1. I tell you what, I’ll agree that cameras should be put in labs when organizations like PETA and the HSUS begin donating money to local shelters to help care for the unwanted pets there. They raise money on the basis of helping unwanted and abused animals yet donate almost nothing to help with the problem.

  6. Why is so much of this fraudulent science predicated on the NIH funds? One has to pretend it’s working to be able to get the funding. Why is it that so many drugs are taken off of the market after animal testing as they’re not suitable on humans? Fraudulent science with government complicity. Here’s an idea that’s a win-win. I would wager there’s plenty of humans that would do this — for a price. But I would surmise that it’s a lot cheaper to use and abuse those that can’t fight — or scream — or relate their experience of abuse and torture. Also I would think that it would be “illegal” (notice how I didn’t say “immoral”) to kill the human test subject once they’re no longer useful. Animal testing is archaic and anyone involved is a bona fide sadist. Period.

    1. No, Alice, you are completely wrong…
      You say “One has to pretend it’s working to be able to get the funding.”
      But in actual fact “One has to PROVE it’s working to be able to get the funding.” The scientific review at NIH is exceptionally rigorous with fewer than 10% of all proposals being selected. Those committees that review proposals are made up of medical doctors and basic scientists … and the medical doctors understand that which you do not… that animal research is humane, defensible and leads to substantial advances in human and animal welfare.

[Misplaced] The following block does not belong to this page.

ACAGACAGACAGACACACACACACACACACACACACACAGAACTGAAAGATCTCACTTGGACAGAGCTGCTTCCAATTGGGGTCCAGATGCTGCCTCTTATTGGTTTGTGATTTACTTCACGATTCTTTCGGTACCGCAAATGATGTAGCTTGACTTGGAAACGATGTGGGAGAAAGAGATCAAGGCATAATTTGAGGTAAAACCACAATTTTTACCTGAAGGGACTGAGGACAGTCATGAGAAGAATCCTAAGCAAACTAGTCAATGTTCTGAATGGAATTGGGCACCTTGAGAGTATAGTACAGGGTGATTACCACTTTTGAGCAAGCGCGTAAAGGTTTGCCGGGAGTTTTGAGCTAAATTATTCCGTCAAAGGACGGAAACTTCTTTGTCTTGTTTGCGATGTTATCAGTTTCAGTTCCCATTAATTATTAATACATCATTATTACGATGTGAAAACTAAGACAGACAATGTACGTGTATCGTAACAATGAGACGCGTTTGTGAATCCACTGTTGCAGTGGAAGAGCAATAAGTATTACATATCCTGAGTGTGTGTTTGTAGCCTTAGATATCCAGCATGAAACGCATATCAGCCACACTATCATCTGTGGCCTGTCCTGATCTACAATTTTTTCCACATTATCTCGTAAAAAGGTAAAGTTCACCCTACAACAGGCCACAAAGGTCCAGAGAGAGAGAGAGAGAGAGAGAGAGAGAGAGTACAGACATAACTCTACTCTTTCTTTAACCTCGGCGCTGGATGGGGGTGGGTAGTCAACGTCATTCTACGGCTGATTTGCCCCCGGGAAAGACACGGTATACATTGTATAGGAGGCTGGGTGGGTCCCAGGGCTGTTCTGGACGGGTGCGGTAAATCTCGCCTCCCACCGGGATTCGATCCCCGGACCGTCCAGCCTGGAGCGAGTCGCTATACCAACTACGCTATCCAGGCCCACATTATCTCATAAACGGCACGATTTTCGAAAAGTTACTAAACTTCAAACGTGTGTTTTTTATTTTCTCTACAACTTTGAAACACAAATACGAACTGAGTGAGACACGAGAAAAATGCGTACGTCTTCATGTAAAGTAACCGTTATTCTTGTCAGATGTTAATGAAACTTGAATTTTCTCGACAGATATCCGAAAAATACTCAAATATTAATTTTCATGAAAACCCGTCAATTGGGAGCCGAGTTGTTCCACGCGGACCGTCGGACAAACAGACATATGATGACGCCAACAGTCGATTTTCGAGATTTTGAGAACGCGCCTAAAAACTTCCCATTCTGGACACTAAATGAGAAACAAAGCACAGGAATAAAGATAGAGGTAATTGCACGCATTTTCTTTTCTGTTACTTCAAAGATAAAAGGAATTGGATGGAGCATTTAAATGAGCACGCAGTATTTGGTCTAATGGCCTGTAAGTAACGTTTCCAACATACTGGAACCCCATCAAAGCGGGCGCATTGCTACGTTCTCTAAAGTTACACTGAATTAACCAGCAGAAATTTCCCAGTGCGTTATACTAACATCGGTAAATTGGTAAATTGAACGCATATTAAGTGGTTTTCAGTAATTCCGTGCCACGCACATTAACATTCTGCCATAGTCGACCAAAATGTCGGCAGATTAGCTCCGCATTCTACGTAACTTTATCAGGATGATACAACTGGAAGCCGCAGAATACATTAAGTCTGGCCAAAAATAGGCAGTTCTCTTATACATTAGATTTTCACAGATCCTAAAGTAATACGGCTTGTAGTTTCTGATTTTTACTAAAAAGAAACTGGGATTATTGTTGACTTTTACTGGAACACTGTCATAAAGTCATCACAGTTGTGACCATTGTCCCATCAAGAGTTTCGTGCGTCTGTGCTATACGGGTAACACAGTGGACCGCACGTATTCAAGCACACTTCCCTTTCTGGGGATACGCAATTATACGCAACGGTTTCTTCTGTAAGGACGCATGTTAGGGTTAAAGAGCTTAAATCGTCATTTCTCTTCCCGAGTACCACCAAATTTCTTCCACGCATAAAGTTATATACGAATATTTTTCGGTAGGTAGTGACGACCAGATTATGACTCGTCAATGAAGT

7. We assume that because other sentient beings are different, their capacity for suffering is proportionate to our degree of empathy for them. It is that very same thinking that has allowed for the murder of millions of people of different color, different religions, different political views. Could any of the researchers imagine placing a loved one in a cage to experiment on for the greater good of humanity? That would be inhumane and generally recognized as such.
    The concept of ‘saving lives’ is a faulty one, and a powerful one at such, by our own need for survival. No one saves anyone’s life. At best, we can serve as instruments in prolonging a life by averting a life-threatening condition. The puppets of Nazi-Germany’s war machine are now the propagators of animal research: the Mengele of seventy years ago is the face of any animal researcher then and today.

      1. Bad choice of words. Indeed, some people have shown no disregard for the welfare of the animals. We think those individuals should not be allowed to engage in animal research. I believe the laboratory in question has been closed. Such treatment is not the norm at all but, as in all areas of human endeavor, there are those that behave unethically.

  8. To be fair, the USDA is constantly defending itself from allegations of favoring industry over animals, and has been caught numerous times turning a blind eye to egregious animal abuse in all areas of animal enterprise. Holding out a USDA endorsement as the gold standard exposes the writer as having biases (maybe even “extreme ” ones) of his own.